Since coyotes have become part of her life lately, Powers has hit the Internet to find some most interesting coyote facts. Interesting enough to make her wary of barbecuing steaks too late at night.

'Coyotes can jump 4 meters and they can travel 4 kilometers,' Powers said. 'I've heard coyotes have overrun Golden Gate Park, and I saw an article about coyotes overrunning Beaverton.

'One or two coyotes don't bother me. Three, that bothers me.'

Yet it is the noises that coyotes make that cause Powers and her neighbors the most concern. Pets, too. Buster the golden retriever and Rascal the black cat have been known to sit side by side, staring at the door after hearing soft feet crunching on the leaves outside.

'The coyotes know there are animals in here,' said Powers, who would hate to put up a missing cat poster for Rascal. 'All our neighbors communicate about them. (One recent) night they had a howl-fest and creeped us all out.'

'One night there was the most awful yapping,' Stevie said. 'Like something was being attacked.'

Coyotes even seem to like the college life. At least they have been hanging out near Marylhurst University between Lake Oswego and West Linn.

'There are tons of coyotes out there,' said nearby homeowner Bonnie Freistone. 'I see them when I'm out running in the morning, and they're so tame I have to shoo them away. I see them at the field next to Marylhurst University eating rodents.'

'I've been awakened from a dead sleep at night from their howling and screaming,' said Donna Lindell. 'That's what they do when they have a prey.'

People in their neighborhood are apparently quite coyote-friendly, which Freistone does not understand.

'You see them walking down the street,' Freistone said. 'I'm from Montana and they don't treat coyotes that way there. They shoot them.'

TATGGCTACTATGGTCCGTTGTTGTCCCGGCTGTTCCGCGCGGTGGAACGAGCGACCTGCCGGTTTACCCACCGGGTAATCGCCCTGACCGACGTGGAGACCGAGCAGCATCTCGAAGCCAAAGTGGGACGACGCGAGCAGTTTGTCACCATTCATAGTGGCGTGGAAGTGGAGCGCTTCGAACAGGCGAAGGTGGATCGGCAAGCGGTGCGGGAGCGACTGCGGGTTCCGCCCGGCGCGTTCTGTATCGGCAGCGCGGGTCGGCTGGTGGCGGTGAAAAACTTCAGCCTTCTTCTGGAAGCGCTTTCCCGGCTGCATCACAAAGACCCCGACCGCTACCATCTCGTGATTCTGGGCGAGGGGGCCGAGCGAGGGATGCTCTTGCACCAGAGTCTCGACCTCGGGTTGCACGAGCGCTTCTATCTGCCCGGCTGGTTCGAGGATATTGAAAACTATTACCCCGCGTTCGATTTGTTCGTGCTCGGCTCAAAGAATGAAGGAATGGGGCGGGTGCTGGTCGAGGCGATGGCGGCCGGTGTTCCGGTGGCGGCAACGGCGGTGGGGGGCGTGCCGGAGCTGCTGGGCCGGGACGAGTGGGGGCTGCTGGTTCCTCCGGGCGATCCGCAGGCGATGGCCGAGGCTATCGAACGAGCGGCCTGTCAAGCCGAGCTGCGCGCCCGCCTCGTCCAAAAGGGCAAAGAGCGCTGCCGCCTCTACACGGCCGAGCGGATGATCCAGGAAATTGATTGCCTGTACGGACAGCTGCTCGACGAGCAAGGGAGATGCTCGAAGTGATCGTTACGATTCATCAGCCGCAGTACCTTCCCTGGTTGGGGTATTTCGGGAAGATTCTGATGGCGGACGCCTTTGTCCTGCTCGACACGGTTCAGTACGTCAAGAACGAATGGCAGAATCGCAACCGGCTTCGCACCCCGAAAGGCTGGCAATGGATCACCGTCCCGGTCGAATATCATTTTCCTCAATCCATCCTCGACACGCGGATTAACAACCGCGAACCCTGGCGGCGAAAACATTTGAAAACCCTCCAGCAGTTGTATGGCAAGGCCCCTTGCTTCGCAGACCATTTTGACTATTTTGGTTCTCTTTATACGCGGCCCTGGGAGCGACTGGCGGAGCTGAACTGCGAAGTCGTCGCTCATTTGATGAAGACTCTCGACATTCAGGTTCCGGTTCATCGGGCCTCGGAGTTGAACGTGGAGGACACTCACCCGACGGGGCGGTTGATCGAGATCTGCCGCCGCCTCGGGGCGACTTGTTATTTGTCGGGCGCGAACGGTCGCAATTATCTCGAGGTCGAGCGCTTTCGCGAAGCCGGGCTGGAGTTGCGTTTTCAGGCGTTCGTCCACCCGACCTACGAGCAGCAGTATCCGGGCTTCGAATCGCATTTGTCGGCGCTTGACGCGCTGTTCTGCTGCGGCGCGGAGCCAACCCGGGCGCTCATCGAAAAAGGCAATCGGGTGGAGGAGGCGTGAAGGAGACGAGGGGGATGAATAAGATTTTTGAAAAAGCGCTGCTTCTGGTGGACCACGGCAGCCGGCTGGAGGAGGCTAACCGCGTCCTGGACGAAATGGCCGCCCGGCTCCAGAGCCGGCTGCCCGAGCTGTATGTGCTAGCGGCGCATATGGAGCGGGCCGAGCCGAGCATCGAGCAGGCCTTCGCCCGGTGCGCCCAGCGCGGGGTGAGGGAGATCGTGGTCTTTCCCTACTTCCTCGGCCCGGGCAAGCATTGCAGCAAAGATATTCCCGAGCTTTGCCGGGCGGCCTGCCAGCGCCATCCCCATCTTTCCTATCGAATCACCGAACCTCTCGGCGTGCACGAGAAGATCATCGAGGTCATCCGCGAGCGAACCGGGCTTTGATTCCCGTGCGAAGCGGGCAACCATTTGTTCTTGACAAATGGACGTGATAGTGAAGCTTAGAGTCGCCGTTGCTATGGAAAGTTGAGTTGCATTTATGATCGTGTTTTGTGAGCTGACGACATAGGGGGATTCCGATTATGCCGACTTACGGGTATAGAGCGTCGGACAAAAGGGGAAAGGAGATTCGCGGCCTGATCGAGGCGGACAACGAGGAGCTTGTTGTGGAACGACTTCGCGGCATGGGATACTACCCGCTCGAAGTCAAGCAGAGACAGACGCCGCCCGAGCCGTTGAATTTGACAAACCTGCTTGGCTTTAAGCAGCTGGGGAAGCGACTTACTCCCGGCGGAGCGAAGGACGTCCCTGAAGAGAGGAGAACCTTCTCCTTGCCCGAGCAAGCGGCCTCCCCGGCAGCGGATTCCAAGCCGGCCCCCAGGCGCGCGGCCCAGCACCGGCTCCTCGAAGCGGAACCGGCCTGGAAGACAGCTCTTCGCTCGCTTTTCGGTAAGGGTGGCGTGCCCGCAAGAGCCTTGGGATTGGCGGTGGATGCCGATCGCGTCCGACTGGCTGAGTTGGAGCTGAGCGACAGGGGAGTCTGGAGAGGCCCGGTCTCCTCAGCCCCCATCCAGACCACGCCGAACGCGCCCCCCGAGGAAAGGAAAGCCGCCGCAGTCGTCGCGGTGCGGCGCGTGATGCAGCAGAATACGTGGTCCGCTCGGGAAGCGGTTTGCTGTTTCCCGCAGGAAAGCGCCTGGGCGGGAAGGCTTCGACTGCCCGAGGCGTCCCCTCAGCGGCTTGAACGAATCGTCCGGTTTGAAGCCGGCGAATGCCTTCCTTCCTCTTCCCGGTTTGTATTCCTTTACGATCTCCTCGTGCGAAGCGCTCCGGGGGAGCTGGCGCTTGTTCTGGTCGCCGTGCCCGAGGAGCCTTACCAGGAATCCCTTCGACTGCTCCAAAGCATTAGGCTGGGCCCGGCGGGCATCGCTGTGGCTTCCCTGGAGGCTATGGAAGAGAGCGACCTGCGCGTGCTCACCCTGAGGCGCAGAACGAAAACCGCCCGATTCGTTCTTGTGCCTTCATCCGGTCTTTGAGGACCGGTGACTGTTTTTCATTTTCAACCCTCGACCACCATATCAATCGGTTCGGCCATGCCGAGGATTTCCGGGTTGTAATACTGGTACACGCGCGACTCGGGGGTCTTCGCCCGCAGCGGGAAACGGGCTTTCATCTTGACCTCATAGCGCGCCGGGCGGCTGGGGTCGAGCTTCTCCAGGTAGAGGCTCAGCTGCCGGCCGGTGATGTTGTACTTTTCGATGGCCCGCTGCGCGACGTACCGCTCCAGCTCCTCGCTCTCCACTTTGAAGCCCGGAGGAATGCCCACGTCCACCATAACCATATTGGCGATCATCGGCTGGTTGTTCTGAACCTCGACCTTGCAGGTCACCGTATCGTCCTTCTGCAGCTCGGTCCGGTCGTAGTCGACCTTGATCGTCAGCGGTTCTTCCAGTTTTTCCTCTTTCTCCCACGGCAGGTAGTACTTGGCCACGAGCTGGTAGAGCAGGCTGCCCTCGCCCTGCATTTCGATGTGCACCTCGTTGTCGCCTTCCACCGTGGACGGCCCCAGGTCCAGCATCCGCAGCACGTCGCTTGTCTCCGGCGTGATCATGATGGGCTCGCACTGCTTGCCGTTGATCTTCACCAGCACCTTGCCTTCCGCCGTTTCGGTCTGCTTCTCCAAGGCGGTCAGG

Coyotes are also making themselves at home in the suburban neighborhoods of West Linn. Kennedy Monihan, 12, and Cailinn Guerins, 11, one morning encountered a four-legged stranger while on their way to Rosemont Ridge Middle School. (Monihan is the daughter of Review Publisher J. Brian Monihan).

'There was just one,' said Cailin, who got an excellent look at the coyote. 'It was light brown, white, gray and tan, and it was at least 3 feet high. It was the first time I've ever seen a coyote. It looked pretty scared.'

So were the girls.

'It was two arm lengths away,' said Cailin. 'I was really scared.'

'I was freaked out,' Kennedy said.

But the girls learned a quick lesson on how to deal with coyotes.

'We stopped by our other friend's house,' Kennedy said. 'Ellen came out and said to open our coats so we would look bigger. I think she'd seen a cougar before.'

'It started running and it was going really fast,' Cailin said. 'It ran real fast.'

Still, scary noises and sudden encounters aside, Hammons says coyotes are not dangerous to humans. People just need to take normal precautions, like keeping the cat indoors and bringing in the dog if a coyote shows up in their backyard.

'Coyotes are wild animals, so treat them as such,' Hammons said. 'Don't approach them.'

Also, don't harm them.

'Coyotes fall under the jurisdiction of the state,' Hammons said. 'They have every right to be here, and they will be here long after we're gone.

'If you see a coyote and it gets too close, jump up and down and shout. If they don't run away, let us know (at 503-635-0238). We would appreciate it so we can have a frame of reference.'

For more information about coyotes, visit the Web site www.desertusa.com .